Sunday, February 22, 2009

Valentine's Day Tea Party

Miranda, one of our 6 high school students roasts me in our Valentine's Day Skit. There were mixed reactions from parents in the audience at her dramaticized rendition of our Career Planning Class. Way to go Miranda!

Jenna, our awesome admin assistant and the infamous Irish rockstars, Jack and Joe

Wisdom from an old book

Philippians 2 Do nothing from selfish ambition or conceit, but in humility regard others as better than yourselves. Let each of you look not after your own interests, but to the interests of others... Do all things without murmuring or arguing, so that you may be blameless and innocent, without blemish in the midst of a crooked and perverse generation, in which you shine like stars in the world. Corinthians 13 Love is patient; love is kind; love is not envious or boastful or arrogant or rude. It does not insist on its own way; it is not irritable or resentful; it does not rejoice in wrongdoing, but rejoices in the truth. It bears all things, believes all things, hopes all things, endures all things.

Saturday, February 14, 2009

A Boat Ride

My life, yesterday, started by jumping in a friend's fishing boat from the dock in front of my house. I can never pass up a boat ride through turquoise water as the sun calls to life all on the island. We cruised around the ocean in "my neighborhood" and I arrived home in time to get to school for a meeting with a teacher. I became cognizant on the boat of the true awe I am in of my life right now. How many people do I know that jump on a boat from their dock and cruise around watching flying fish soar as the sun rises, just before getting to their job? There is so much to say and write about life right now. It is truly incredible. Paulo Cuehlo, a great Brazilian writer, talks about finding our sword, our way. I used to think it would happen in the way that old cartoons show a person coming to a realization with a light bulb illumined over their head, distinctively clear and permanent. With the unfolding of each day, I am learning that it is a constant path, each day, constantly unpredictable in the way of where exactly it will lead to next, but altogether beautiful. It is overwhelming at times. Watching the actions we take deliver immediate consequences and if our actions are intentional and kind, what an incredible outcome.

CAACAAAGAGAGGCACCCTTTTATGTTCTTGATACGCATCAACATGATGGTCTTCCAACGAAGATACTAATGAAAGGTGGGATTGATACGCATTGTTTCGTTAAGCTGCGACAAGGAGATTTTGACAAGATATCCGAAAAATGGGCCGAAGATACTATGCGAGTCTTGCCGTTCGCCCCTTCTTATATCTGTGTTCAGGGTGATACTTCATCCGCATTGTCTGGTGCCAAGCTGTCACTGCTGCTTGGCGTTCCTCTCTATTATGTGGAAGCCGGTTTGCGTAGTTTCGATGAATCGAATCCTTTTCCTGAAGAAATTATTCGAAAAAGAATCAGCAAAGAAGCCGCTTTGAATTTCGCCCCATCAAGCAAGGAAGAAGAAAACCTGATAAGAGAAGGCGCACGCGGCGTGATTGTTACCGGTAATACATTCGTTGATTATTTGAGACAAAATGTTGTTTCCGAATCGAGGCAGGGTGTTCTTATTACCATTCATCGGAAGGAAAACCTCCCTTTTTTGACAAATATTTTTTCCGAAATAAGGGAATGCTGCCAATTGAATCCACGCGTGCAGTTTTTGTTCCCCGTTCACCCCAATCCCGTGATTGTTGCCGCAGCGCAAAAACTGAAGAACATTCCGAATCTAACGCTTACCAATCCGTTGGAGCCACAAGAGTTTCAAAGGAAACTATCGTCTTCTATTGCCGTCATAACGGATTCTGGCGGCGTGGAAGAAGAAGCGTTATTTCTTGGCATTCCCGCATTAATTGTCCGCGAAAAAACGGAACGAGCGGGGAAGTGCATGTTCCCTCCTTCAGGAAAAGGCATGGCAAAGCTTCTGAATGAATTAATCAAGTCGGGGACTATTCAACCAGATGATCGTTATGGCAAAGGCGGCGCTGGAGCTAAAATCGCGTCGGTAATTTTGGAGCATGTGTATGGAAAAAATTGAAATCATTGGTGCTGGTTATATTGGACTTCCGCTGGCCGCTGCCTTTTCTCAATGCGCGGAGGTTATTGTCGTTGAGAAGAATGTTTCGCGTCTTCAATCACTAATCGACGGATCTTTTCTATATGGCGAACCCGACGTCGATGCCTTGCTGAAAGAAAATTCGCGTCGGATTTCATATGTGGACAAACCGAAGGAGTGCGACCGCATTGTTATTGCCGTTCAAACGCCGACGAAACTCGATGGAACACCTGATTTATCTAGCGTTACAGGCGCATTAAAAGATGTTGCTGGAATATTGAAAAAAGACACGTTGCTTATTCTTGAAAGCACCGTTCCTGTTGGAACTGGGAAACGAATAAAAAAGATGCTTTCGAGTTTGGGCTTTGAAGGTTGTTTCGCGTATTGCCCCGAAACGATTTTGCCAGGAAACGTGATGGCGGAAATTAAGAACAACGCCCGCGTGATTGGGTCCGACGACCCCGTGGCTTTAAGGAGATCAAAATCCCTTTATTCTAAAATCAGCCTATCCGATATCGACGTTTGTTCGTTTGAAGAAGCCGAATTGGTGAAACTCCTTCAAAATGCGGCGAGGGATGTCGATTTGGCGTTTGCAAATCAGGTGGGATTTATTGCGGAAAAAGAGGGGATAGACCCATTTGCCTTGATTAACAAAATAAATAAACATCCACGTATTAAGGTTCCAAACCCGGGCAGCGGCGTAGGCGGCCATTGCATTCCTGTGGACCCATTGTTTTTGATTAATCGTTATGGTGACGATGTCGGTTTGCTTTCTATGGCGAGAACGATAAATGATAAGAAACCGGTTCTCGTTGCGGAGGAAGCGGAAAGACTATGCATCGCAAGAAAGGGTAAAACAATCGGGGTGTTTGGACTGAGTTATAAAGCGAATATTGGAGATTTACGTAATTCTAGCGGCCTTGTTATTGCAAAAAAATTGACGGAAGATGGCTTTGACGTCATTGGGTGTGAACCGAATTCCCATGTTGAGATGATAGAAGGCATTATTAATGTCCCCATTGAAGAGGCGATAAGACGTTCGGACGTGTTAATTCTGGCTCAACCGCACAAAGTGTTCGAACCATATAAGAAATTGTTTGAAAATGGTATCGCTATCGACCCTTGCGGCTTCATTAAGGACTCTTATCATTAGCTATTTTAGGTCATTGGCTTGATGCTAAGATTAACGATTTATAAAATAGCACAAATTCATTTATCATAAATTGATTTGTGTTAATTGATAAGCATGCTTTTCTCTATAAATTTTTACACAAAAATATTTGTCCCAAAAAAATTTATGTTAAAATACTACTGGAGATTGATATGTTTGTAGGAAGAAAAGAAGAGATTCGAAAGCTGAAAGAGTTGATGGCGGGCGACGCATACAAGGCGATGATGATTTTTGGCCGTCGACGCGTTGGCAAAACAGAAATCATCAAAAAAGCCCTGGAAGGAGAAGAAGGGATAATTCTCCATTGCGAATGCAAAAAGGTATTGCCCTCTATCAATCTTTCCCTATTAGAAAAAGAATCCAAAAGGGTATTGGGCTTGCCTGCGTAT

Wednesday, February 4, 2009


Progress and Poverty, by Henry George, 1879

"Increase in the amount of bonds, mortagages, notes or bank bills cannot increase the wealth of a community, since this compromises both those who are entitled to receive and those who promise to pay. Similarily, the wealth of a people would not be increased by the enslavement of some of them, for what the enslavers gained the enslaved would lose.

Increase in land values does not represent increase in the common wealth, for what landowners gain by higher prices the tenants or purchasers who must pay them will lose. And all this relative wealth, which, in common thought and speech, in legislation and law, is undistinguished from actual wealth, could, without the destruction or consumption of anything more than a few drops of ink and a piece of paper, be utterly annihilated."